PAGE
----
Please use this identifier to cite or link to this item: http://hdl.handle.net/2440/124640
Citations
Scopus Web of Science® Altmetric
?
?
Type: Journal article
Title: An observational study investigating the use of patient-owned technology to quantify physical activity in survivors of critical illness
Author: Gluck, S.
Summers, M.
Finnis, M.
Andrawos, A.
Goddard, T.
Hodgson, C.
Iwashyna, T.
Deane, A.
Citation: Australian Critical Care, 2019; 33(2):137-143
Publisher: Australian College of Critical Care Nurses
Issue Date: 2019
ISSN: 1036-7314
1878-1721
Statement of
Responsibility: 
Samuel Gluck, Matthew James Summers, Mark Edward Finnis, Alice Andrawos, Thomas Paul Goddard, Carol Lynette Hodgson, Theodore John Iwashyna, Adam Michael Deane
Abstract: BACKGROUND:Physical activity after intensive care unit (ICU) discharge is challenging to measure but could inform research and practice. A patient's smartphone may provide a novel method to quantify physical activity. OBJECTIVES:We aimed to evaluate the feasibility and accuracy of using smartphone step counts among survivors of critical illness. METHODS:We performed a prospective observational cohort study in 50 patients who had an ICU length of stay>48 h, owned a smartphone, were ambulatory before admission, and were likely to attend follow-up at 3 and 6 months after discharge. At follow-up, daily step counts were extracted from participants' smartphones and two FitBit pedometers, and exercise capacity (6-min walk test) and quality of life (European Quality of Life-5 Dimensions) were measured. RESULTS:Thirty-nine (78%) patients returned at 3 months and 33 (66%) at 6 months, the median [interquartile range] smartphone step counts being 3372 [1688-5899] and 2716 [1717-5994], respectively. There was a strong linear relationship, with smartphone approximating 0.71 (0.58, 0.84) of FitBit step counts, P < 0.0001, R-squared = 0.87. There were weak relationships between step counts and the 6-min walk test distance. CONCLUSION:Although smartphone ownership and data acquisition limit the viability of using extracted smartphone steps at this time, mean daily step counts recorded using a smartphone may act as a surrogate for a dedicated pedometer; however, the relationship between step counts and other measures of physical recovery remains unclear.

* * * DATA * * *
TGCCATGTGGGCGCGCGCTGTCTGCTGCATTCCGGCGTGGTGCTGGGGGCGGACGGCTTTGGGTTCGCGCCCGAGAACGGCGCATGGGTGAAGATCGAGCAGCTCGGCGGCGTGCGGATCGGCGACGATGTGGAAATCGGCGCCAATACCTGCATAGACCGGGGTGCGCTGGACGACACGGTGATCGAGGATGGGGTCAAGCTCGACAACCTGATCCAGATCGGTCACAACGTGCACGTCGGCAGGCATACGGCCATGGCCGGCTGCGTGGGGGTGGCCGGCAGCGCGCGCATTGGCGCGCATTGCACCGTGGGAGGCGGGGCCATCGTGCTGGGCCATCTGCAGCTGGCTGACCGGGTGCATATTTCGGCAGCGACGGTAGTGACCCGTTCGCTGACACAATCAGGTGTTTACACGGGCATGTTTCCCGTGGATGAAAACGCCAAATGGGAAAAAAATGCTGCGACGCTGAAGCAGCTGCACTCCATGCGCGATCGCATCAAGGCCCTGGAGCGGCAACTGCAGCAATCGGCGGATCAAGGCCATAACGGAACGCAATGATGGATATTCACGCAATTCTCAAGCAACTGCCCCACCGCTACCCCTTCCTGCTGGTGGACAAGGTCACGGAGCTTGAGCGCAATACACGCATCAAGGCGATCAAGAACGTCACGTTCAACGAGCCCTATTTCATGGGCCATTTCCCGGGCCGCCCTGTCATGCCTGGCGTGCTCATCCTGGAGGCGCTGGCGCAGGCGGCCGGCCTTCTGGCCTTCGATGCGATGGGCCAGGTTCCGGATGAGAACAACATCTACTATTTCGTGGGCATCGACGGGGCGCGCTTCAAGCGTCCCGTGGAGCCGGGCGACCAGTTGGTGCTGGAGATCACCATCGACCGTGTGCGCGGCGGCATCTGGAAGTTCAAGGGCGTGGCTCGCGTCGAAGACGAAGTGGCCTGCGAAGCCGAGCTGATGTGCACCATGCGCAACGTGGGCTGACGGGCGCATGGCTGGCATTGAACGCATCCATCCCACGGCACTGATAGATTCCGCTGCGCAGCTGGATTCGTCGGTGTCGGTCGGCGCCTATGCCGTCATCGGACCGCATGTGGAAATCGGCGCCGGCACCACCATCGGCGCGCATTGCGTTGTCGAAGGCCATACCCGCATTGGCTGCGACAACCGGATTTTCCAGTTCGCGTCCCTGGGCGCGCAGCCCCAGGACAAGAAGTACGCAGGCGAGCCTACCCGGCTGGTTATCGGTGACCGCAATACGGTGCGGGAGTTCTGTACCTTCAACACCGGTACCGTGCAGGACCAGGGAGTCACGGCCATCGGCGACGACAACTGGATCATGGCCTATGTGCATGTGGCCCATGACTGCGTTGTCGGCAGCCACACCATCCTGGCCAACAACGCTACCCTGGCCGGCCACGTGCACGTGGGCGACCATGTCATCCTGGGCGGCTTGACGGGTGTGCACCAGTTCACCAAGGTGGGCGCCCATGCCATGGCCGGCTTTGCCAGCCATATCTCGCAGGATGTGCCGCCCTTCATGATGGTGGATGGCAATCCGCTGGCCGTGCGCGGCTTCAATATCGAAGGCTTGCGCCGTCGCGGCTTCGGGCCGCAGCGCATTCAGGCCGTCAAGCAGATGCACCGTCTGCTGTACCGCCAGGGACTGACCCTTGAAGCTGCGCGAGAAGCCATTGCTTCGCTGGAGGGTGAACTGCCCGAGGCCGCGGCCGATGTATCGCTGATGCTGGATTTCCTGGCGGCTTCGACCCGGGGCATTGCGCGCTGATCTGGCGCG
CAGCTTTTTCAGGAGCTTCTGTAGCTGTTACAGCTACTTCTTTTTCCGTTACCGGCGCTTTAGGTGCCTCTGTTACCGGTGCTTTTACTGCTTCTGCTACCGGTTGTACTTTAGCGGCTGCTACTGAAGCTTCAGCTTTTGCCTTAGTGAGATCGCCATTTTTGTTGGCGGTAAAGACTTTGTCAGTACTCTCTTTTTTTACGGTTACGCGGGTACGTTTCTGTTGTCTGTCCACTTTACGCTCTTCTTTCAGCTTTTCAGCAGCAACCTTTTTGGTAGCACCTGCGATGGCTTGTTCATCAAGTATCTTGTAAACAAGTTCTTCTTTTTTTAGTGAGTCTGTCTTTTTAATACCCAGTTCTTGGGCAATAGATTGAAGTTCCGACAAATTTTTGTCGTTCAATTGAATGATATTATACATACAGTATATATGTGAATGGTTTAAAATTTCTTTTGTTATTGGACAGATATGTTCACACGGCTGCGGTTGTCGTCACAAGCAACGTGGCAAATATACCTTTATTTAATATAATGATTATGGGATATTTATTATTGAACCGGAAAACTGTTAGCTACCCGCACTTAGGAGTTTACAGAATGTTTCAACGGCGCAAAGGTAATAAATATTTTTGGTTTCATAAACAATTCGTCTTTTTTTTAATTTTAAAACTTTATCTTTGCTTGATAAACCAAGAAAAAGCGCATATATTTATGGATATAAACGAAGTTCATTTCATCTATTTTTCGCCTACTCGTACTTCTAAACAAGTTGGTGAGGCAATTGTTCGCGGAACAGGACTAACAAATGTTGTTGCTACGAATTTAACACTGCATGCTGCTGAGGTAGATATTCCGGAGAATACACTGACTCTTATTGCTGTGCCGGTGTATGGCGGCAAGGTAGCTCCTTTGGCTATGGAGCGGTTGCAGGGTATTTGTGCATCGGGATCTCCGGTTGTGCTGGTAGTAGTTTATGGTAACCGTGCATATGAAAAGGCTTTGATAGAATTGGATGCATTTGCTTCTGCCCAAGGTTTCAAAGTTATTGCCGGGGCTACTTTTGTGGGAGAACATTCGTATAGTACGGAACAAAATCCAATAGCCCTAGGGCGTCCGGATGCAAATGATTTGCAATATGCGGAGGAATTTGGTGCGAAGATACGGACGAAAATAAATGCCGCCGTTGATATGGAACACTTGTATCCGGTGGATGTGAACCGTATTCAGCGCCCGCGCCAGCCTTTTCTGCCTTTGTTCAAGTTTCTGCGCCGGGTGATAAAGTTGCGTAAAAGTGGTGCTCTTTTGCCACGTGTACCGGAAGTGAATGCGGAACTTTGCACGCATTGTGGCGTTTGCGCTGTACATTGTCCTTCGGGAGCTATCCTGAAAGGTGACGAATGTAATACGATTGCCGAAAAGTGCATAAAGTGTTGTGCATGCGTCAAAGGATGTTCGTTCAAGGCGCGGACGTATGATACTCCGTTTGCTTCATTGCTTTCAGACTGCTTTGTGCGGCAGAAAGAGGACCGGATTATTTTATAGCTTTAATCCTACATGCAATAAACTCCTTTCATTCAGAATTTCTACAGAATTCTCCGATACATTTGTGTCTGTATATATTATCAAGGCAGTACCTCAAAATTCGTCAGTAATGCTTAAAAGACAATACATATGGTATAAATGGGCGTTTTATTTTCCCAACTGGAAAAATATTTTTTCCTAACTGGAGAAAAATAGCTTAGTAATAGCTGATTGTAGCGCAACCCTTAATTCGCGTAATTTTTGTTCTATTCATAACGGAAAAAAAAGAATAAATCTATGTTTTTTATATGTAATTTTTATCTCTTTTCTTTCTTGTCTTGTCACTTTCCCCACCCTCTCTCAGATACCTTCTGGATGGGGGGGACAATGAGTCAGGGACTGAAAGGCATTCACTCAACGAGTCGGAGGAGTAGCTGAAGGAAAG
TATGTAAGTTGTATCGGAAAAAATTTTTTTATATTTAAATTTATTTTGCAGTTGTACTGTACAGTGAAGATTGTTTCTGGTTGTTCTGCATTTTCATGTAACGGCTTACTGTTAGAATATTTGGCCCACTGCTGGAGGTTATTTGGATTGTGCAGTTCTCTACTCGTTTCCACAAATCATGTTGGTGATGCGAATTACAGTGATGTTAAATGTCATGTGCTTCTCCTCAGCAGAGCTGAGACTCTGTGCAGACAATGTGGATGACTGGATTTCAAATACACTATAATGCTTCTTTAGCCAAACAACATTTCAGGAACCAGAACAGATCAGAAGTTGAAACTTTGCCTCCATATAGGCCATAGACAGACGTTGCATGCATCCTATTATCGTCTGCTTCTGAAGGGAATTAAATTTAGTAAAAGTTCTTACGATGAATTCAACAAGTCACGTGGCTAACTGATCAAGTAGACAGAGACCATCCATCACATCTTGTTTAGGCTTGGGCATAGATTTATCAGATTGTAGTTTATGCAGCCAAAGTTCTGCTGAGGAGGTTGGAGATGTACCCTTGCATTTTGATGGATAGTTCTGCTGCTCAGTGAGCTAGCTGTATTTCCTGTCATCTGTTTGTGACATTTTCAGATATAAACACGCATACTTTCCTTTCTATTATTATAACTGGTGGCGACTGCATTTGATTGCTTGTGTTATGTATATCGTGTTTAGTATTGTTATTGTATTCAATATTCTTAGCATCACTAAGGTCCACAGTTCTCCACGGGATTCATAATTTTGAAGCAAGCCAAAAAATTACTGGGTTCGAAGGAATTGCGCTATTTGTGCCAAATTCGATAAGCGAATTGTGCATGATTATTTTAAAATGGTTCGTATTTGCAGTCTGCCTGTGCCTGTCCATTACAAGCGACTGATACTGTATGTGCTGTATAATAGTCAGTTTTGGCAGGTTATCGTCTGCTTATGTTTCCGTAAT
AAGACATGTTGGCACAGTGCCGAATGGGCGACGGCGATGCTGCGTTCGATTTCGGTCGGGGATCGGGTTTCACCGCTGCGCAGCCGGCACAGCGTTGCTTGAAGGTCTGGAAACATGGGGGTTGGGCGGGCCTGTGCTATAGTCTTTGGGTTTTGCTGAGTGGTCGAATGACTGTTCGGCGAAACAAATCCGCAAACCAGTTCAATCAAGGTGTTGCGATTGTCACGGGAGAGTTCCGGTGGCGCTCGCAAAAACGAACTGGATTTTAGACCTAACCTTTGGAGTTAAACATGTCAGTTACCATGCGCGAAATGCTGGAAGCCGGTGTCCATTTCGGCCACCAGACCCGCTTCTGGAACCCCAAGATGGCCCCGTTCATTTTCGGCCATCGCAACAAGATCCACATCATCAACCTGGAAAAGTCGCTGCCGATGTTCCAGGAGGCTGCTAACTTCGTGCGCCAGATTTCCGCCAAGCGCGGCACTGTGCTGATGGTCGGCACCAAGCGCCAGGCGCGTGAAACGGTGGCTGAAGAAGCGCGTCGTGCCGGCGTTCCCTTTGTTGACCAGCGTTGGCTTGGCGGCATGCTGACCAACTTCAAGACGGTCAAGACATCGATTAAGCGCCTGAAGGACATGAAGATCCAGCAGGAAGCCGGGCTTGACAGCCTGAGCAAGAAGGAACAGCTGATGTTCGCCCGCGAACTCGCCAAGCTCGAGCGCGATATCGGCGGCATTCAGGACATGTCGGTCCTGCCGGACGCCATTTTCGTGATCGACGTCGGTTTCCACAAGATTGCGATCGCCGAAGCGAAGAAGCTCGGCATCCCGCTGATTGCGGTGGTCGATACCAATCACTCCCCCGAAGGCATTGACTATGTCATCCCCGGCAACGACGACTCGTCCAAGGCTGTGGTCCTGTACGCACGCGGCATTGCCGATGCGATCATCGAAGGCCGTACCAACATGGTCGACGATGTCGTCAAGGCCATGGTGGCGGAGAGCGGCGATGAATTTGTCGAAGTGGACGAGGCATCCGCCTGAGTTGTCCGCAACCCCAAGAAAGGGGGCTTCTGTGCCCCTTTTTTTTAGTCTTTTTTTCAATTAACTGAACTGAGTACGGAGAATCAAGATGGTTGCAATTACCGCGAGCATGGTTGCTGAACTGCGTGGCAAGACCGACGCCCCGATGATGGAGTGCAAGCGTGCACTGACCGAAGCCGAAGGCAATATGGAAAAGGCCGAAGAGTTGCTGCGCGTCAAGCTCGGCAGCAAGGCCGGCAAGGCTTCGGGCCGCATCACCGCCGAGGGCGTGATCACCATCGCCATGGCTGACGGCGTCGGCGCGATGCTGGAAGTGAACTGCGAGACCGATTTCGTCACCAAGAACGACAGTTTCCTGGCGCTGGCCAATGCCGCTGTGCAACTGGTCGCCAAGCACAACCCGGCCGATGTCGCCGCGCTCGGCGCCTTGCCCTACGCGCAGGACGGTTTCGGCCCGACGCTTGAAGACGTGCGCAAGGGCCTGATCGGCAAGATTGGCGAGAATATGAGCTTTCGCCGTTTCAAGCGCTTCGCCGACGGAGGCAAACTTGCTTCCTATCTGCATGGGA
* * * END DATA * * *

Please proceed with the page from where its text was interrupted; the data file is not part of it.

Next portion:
Keywords: Accelerometer; Patient outcome assessment; Pedometer; Smartphone; Step count
Rights: © 2019 Australian College of Critical Care Nurses Ltd. Published by Elsevier Ltd. All rights reserved
RMID: 0030111728
DOI: 10.1016/j.aucc.2019.01.009
Appears in Collections:Nursing publications

Files in This Item:
There are no files associated with this item.


Items in DSpace are protected by copyright, with all rights reserved, unless otherwise indicated.